Cage Material and Food Hopper as Determinants in Rat Preference Tests

  • Hanna-Marja Voipio Laboratory Animal Centre, University of Oulu
  • A-M Määttä National Laboratory Animal Center, University of Kuopio
  • H Honkanen Laboratory Animal Centre, University of Oulu
  • R Haapakoski Laboratory Animal Centre, University of Oulu
  • M Heikkilä National Laboratory Animal Center, University of Kuopio
  • K Mauranen Department of Mathematics and Statistics, University of Kuopio
  • S Mering National Laboratory Animal Center, University of Kuopio
  • T Nevalainen National Laboratory Animal Center, University of Kuopio and Department of Basic Veterinary Sciences, University of Helsinki, and Department of Comparative Medicine, The Milton S. Hershey Medical Center, The Pennsylvania State University

Abstract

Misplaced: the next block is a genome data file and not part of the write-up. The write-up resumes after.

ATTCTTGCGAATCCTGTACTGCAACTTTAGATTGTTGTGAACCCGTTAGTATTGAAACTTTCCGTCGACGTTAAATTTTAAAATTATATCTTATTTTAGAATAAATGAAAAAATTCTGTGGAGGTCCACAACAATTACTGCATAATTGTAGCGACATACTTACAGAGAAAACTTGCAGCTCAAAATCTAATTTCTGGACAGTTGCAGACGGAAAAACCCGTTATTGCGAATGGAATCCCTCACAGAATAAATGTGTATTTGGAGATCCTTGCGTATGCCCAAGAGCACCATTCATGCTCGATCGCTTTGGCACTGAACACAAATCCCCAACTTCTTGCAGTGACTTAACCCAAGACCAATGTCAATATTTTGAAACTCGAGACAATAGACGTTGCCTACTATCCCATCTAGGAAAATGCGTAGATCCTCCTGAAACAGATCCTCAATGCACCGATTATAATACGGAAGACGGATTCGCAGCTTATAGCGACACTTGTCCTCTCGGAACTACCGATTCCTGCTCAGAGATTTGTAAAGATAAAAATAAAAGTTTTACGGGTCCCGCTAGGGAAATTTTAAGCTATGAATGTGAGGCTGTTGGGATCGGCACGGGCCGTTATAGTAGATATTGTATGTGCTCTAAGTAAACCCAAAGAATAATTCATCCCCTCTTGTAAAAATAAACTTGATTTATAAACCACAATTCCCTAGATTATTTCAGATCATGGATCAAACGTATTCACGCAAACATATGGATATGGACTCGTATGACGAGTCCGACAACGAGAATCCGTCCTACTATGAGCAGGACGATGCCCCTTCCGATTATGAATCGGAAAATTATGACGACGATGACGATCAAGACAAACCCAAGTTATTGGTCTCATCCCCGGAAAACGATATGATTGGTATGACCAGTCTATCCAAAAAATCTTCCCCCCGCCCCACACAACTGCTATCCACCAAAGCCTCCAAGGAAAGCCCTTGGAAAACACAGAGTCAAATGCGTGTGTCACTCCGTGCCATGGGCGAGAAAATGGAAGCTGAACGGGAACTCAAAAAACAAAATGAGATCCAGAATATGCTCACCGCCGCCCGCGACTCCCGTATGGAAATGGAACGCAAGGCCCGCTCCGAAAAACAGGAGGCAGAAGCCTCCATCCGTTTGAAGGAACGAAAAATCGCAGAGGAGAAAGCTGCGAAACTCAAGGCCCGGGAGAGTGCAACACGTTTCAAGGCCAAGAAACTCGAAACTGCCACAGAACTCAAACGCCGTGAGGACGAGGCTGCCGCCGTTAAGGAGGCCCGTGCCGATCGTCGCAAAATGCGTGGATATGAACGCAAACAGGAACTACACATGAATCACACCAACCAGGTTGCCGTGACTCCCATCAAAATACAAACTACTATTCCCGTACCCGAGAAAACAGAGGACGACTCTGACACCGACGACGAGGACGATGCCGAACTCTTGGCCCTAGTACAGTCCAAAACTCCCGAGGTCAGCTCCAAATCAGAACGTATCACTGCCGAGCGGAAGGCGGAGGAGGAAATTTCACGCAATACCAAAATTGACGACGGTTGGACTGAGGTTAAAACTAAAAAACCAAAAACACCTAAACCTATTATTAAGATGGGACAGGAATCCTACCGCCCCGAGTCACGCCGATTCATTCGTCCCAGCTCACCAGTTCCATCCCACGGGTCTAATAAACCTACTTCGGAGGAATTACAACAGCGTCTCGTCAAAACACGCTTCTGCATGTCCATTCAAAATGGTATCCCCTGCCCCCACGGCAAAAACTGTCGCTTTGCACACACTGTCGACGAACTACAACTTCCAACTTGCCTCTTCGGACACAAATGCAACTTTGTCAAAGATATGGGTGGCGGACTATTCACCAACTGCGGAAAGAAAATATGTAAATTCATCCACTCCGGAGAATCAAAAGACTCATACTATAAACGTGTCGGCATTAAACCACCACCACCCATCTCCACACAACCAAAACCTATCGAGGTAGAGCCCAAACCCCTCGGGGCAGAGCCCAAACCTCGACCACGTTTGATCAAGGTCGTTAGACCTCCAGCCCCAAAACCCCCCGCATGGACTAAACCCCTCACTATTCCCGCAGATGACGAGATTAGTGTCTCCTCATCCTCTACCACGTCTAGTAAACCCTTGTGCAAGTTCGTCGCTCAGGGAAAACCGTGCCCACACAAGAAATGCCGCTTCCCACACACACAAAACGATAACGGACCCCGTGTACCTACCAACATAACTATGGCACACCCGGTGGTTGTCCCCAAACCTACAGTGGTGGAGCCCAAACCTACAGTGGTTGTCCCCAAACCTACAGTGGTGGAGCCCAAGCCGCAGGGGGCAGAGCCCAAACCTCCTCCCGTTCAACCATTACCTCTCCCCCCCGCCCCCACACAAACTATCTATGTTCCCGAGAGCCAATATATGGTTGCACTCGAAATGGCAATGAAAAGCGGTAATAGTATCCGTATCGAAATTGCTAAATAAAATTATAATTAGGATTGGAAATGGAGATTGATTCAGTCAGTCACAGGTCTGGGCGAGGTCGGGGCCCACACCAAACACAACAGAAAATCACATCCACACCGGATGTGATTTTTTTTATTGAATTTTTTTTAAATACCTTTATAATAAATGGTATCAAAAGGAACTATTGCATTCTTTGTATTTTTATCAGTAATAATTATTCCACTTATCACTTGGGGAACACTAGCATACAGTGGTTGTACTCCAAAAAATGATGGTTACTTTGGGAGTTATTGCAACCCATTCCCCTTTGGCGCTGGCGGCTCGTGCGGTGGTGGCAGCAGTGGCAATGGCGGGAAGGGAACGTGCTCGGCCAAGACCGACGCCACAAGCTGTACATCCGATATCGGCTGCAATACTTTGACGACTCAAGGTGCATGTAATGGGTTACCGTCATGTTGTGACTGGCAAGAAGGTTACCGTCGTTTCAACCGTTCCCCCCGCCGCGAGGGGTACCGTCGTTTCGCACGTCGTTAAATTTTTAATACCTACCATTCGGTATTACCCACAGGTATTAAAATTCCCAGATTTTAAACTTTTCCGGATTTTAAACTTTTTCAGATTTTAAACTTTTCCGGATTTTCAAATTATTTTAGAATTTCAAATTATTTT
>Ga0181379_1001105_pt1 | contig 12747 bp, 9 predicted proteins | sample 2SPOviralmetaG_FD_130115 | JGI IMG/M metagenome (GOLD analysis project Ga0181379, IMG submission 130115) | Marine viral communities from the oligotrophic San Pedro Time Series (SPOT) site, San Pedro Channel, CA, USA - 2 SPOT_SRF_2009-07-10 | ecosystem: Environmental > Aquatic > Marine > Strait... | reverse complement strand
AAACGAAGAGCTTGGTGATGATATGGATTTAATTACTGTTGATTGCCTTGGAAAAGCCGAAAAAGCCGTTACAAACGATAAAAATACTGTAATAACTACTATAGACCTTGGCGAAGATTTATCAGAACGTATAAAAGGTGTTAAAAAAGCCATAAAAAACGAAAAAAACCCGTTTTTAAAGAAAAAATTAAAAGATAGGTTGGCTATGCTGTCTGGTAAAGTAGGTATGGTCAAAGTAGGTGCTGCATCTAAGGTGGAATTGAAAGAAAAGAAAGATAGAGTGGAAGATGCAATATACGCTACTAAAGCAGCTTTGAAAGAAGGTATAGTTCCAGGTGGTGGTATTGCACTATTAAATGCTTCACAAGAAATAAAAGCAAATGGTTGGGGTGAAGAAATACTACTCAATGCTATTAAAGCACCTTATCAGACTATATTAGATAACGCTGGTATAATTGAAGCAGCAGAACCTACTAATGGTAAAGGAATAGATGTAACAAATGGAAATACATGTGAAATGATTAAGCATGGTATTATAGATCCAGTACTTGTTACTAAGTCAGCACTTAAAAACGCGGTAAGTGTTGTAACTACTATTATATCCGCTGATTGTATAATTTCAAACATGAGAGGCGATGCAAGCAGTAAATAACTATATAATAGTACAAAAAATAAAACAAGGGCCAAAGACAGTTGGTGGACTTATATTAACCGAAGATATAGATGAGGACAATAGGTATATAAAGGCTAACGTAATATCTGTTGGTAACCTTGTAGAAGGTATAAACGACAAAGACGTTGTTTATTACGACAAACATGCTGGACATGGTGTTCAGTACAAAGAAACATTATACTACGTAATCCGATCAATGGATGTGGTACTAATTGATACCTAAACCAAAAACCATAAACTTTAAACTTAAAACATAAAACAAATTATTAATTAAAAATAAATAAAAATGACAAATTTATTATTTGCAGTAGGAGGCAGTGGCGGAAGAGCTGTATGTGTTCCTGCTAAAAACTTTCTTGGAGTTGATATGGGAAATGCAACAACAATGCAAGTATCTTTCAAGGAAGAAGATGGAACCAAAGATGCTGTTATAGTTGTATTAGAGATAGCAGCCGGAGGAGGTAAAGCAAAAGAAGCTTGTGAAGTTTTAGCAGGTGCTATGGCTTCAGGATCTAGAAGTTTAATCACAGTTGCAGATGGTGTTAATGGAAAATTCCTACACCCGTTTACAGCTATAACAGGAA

Polycarbonate and stainless steel are commonly used cage materials for laboratory rodents. The aim of this  study was to assess within-cage preference of rats for cage material, when the effect of illumination was  eliminated. Altogether 64 male rats were used in two different facilities. The cages were made of either  stainless steel with a polycarbonate false inner half with or without a false food hopper (Kuopio) or transparent  or non-transparent polycarbonate with a steel false inner half (Oulu). A video camera with time lapse  recording of one second per min was used and the positions of the rats were recorded. Once each week  recording started at 16.00 and ended at 01.30, and each cage was recorded when the rats were aged four,  five, six, seven and eight weeks. The results were processed separately for each facility and for day and  night. Statistical analysis was carried out with repeated measures ANOVA. In cages with a stainless steel  body and a polycarbonate false half, the rats chose always the cage half with the food hopper, irrespective  of the cage material. Thus, the food hopper is more important to rats than the material of the cage; but when  the rats were allowed to choose between those two materials, both with a hopper, they favoured steel. In  cages with a polycarbonate body and a steel false inner half, the combination of food hopper with low illumination  was favoured during light time. In conclusion, this study shows that rats, when given a choice,  prefer low illumination and cage material may be of less importance. 

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